Over at The Anxious Bench, Paul reflects on how rewarding it is to work, as a trained historian, with the Brazos Fellows–and what he’s learned from them about how to think of his own scholarly calling:
As the Brazos Fellows often remind me, a Christian view of vocation teaches us that our identity is not found in our C.V., our job title, our productivity, or our prestige, but fully and fundamentally grounded in Christ. This is a truth that frees all Christians to hear and respond to God’s call—and a truth that frees up us historians to more creatively imagine and embark on our work in the rapidly changing world of higher education.
Read the rest here.
Editor’s note: we’re glad to share another guest post by a Brazos Fellow, this one written by Jess Schurz.
My love for poetry disappeared when I came to college. I could never quite slow down enough to enjoy it. Poetry demanded a pause of sorts – decidedly unhurried time to contemplate, re-read, and re-read again. This discipline, however, proved incompatible with my college pursuits. College was a time, I convinced myself, to maximize every opportunity.
Continue reading “On Poetry and Place”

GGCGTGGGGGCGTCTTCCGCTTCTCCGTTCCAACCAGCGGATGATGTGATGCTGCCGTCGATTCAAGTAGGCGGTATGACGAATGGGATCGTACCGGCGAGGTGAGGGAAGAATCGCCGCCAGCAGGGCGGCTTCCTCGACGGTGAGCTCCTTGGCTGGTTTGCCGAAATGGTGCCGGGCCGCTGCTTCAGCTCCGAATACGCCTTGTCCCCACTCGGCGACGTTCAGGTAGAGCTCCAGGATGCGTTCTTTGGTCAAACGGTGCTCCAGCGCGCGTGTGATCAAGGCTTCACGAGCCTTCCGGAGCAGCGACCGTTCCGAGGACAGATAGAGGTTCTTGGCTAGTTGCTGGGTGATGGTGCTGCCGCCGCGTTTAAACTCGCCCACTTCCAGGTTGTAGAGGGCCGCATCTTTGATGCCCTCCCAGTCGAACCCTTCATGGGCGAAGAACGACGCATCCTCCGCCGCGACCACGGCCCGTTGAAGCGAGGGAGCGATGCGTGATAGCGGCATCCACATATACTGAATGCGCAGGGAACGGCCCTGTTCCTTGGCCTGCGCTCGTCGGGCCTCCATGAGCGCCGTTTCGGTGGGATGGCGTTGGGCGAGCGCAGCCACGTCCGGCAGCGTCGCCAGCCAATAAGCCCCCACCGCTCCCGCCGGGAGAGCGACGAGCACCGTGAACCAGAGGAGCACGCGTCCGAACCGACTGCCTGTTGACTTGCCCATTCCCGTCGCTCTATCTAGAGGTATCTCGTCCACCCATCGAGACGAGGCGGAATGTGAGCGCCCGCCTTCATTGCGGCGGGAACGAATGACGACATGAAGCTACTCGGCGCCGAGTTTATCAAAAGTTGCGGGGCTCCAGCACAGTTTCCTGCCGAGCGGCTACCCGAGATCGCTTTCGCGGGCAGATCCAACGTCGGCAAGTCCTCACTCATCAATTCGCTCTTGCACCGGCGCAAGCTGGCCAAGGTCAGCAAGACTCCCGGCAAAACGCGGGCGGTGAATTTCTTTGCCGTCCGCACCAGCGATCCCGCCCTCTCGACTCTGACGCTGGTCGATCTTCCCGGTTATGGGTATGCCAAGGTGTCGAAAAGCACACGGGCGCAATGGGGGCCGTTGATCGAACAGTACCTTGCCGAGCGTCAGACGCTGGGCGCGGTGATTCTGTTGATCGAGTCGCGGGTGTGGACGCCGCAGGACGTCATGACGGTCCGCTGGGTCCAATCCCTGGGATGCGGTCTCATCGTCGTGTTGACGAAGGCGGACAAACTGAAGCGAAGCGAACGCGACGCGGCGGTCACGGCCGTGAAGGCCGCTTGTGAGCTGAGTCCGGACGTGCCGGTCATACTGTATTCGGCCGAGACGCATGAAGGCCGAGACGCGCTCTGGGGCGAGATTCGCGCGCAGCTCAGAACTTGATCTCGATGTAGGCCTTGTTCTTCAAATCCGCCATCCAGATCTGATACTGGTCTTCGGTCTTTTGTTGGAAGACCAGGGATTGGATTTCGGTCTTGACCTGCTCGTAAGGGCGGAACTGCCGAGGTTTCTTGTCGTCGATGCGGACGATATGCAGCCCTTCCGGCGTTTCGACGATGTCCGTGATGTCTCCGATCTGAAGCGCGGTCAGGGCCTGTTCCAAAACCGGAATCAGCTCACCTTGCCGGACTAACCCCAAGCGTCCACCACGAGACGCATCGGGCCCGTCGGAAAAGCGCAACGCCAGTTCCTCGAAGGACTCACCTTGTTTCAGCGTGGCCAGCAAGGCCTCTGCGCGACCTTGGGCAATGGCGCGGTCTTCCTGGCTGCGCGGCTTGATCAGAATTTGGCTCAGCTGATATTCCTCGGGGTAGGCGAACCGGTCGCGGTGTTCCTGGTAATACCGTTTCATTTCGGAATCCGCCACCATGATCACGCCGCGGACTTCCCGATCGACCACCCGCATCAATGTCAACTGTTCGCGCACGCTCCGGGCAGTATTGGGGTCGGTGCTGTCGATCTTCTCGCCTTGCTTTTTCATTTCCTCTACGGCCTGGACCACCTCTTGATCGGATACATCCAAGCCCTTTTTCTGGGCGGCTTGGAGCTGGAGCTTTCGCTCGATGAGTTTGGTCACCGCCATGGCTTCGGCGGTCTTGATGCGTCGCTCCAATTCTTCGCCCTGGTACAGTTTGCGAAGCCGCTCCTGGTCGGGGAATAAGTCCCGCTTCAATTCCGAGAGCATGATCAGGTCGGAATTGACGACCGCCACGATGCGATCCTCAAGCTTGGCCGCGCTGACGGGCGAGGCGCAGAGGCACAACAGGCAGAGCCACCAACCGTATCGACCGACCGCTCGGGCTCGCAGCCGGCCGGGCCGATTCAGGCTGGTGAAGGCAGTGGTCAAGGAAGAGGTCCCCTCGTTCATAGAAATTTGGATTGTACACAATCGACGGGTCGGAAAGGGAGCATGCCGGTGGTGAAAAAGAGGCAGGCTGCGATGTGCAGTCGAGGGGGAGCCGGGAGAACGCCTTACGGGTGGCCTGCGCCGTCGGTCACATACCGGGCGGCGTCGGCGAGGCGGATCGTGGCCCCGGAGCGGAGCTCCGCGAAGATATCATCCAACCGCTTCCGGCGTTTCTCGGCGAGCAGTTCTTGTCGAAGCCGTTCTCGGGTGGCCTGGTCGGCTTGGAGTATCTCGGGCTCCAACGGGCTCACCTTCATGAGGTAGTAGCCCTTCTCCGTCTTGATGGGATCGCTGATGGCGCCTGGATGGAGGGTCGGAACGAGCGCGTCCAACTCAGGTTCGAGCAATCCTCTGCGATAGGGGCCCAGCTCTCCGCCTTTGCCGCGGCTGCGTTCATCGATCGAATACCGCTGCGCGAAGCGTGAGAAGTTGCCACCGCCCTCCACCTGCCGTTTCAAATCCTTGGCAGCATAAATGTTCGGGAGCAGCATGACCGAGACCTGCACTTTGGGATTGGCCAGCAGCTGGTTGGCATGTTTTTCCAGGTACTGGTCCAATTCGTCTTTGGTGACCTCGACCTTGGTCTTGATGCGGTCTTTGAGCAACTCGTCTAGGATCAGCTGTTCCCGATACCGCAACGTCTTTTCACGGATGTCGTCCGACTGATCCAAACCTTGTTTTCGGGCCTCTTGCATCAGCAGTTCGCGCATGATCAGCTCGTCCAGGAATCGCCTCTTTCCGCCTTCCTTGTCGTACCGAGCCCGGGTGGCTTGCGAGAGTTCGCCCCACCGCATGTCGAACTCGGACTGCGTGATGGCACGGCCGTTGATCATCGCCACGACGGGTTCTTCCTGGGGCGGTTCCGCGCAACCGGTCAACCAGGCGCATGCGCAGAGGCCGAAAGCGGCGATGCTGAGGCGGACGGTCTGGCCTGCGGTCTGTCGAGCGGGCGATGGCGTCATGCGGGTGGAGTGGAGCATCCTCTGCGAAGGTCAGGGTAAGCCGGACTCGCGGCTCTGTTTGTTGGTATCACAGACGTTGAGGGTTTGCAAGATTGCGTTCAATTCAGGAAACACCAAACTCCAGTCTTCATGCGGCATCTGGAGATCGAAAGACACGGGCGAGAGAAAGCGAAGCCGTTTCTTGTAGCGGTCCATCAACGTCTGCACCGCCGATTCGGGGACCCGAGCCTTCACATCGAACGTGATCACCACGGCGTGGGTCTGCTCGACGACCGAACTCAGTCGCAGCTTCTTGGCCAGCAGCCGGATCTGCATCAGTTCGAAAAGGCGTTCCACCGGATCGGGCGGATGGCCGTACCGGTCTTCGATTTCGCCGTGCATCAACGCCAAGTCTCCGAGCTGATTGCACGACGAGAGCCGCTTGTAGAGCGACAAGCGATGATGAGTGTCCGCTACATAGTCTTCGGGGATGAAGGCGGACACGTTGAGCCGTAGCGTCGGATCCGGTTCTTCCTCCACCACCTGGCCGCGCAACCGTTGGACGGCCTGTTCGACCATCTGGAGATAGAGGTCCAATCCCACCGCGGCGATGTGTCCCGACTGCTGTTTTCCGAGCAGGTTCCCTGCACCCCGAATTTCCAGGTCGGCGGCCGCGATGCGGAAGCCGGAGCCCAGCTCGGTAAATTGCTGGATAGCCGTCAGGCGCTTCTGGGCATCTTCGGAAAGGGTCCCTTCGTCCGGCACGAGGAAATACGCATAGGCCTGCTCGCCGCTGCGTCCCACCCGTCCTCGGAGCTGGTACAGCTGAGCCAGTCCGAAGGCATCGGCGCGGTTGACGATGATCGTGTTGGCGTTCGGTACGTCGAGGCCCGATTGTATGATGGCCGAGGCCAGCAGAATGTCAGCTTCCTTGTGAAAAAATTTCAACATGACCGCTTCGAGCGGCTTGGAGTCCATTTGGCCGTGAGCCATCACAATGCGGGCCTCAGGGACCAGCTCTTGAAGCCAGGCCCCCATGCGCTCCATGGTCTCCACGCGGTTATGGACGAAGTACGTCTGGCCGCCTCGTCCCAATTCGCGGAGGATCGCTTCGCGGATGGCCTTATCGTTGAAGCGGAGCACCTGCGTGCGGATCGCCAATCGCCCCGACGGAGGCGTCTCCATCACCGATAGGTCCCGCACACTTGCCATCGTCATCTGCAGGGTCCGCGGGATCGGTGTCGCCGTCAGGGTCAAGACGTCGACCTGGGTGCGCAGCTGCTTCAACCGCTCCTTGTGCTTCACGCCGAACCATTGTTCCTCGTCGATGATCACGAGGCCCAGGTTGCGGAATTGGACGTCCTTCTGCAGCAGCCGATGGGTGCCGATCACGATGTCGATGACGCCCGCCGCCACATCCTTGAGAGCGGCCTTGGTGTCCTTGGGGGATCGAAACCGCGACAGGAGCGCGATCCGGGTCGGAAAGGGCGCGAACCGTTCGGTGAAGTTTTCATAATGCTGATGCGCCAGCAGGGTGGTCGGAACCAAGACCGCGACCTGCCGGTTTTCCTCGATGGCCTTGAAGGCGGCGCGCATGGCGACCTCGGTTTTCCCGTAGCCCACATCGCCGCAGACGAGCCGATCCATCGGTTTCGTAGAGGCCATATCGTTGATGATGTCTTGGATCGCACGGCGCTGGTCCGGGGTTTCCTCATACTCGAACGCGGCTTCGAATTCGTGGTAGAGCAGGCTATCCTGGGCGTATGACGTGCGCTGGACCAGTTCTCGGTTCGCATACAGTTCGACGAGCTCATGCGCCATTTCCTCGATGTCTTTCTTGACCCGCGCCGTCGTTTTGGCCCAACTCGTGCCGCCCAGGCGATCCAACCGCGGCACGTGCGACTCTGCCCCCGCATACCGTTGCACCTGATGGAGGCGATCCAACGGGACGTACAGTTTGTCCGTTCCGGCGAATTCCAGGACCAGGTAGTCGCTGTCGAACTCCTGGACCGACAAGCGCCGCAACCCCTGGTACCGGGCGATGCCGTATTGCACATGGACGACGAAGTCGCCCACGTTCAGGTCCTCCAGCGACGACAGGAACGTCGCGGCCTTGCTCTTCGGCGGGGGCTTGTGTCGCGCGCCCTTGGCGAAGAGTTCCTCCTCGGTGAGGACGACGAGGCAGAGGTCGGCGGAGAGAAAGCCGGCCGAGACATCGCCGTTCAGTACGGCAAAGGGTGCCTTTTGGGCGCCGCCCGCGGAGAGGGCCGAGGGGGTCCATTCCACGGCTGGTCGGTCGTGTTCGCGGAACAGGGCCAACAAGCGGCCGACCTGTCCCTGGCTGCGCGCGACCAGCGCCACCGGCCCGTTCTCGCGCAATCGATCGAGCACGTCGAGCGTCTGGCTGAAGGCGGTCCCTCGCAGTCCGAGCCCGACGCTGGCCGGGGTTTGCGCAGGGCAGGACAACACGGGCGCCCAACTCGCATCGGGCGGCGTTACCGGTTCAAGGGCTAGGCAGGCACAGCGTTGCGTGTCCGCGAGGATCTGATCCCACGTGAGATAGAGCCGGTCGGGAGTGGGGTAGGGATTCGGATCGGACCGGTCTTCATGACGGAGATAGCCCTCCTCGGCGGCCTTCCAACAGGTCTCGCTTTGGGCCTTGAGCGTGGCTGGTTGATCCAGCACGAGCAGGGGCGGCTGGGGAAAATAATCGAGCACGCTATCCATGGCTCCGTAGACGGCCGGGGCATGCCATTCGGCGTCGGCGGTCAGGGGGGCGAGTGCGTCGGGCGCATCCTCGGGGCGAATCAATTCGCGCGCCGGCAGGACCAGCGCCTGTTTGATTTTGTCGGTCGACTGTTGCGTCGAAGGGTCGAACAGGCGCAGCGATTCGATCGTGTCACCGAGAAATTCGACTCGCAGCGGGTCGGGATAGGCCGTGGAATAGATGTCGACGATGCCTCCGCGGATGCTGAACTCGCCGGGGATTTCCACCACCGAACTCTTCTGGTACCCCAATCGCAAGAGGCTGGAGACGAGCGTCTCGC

Over at Living Church, Paige has a great piece on the question of calling. Paige explains why sorting through our vocation can be so difficult, in part because of the questionable theological assumptions we bring to this question. One of these assumptions is that God’s will mostly has to do with the big decisions of life–who we will marry, or what job we will choose. But she argues that this isn’t quite right:
When we look for references to the will of God in the Bible, we find that they are largely about following his commands. God’s will is that we would obey what he has already revealed to us. … God’s will has more to do with faithfulness in our everyday lives than it does with figuring out the big decisions. For those of us who have long struggled to discern God’s will, this is good news!
Read the rest here.